Fraud is at a record high – nearly half of all businesses had experienced fraud in the past two years. This excerpt of the Explorium’s guide on enhancing risk models explains how to build them better in three steps.
Every few years, whether global, local, or industry-specific, a major event comes along and threatens to throw your risk models into disarray. Businesses are taken by surprise. Customers and investors get spooked. CROs and fraud officers scramble to reassess and reevaluate their risk models and projections in line with market volatility, fast-changing political contexts, and hard-to-predict outcomes.
Internationally, fraud is at a record high. PwC’s Global Crime and Fraud Survey 2020 found that nearly half of all businesses had experienced fraud in the past two years, with an accumulated cost of $42 billion.
There are other complex risks to think carefully about, too. Supplier risk, logistical challenges, unexpected warehousing, and inventory costs can deeply impact your operations. Abrupt changes to rules and regulations can restrict movement or the ability for your business to operate at all. Crashing demand for some products and services and surges in demand for others can hit your bottom line hard. It’s a lot to get your head around — and is likely pushing your existing risk models to breaking point.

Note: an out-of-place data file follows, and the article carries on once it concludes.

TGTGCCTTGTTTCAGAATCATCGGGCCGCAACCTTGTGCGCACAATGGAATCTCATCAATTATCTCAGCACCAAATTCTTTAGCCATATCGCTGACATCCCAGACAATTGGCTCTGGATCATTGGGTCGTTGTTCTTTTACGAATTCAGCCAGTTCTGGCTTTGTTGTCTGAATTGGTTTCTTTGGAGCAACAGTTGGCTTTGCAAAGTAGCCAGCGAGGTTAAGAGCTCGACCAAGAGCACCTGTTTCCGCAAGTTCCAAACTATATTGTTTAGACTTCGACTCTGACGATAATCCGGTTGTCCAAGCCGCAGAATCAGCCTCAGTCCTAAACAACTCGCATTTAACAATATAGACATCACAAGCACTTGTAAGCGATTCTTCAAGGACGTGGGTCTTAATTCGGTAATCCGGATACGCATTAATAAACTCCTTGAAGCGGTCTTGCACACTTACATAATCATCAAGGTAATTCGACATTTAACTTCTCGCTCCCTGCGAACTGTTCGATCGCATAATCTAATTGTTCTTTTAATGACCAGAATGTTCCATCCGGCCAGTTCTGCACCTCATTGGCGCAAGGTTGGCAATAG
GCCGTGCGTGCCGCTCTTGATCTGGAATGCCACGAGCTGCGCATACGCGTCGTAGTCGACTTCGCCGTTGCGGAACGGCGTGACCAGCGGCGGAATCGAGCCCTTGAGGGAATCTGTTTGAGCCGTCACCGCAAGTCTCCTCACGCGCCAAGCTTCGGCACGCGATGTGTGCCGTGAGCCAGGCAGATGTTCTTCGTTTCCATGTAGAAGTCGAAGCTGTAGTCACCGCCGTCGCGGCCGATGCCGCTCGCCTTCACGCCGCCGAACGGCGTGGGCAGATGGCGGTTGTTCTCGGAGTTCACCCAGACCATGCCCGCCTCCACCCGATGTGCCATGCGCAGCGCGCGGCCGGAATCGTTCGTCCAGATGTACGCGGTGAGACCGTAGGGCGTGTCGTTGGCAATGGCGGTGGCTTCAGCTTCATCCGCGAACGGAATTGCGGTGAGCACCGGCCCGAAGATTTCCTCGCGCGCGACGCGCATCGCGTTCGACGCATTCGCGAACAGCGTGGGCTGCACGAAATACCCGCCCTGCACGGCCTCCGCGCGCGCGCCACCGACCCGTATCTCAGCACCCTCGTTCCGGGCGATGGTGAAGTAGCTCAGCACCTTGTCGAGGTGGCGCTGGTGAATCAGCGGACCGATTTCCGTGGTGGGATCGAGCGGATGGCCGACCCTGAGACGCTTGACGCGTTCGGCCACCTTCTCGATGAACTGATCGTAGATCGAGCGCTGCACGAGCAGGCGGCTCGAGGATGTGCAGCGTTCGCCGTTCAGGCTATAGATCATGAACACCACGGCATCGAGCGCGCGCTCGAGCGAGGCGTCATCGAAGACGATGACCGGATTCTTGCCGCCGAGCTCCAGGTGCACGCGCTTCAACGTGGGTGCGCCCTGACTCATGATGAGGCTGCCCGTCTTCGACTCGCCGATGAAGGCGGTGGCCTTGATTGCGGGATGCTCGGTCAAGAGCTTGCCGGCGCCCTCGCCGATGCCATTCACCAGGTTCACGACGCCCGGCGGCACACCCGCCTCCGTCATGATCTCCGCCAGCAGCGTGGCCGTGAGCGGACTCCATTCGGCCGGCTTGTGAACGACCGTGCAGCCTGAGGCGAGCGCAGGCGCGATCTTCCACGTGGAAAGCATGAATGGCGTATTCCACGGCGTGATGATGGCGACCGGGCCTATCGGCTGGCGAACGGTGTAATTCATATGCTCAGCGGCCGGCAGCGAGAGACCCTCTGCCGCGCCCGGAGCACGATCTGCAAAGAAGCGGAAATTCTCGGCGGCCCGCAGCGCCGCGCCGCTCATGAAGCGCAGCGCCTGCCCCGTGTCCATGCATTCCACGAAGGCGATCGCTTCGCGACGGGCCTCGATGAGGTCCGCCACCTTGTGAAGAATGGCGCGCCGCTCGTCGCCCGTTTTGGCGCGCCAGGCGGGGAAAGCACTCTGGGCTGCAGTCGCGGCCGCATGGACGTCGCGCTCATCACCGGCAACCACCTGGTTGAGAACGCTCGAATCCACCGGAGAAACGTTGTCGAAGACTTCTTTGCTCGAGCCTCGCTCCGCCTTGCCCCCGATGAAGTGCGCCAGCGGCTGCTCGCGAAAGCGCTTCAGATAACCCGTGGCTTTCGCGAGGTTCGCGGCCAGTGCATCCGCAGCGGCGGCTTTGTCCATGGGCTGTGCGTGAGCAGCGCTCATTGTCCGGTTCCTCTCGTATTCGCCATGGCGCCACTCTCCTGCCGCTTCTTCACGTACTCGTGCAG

Now more than ever, risk officers are realizing that models that don’t produce real business impact are decorative at best and misleading at worst. Having a risk model is great in theory, but to drive a real impact, it must genuinely help your organization to make better business decisions.
There are three key steps to take as you build on your intuition and domain knowledge, stripping out the signals that don’t actually help you, and introducing new data sources, and testing them to find out which really do give you the best features and reliable results in order to hone your model.
- Start with what you know
- Fill in the gaps
- Figure out what works
Download this free guide for a detailed description of the steps.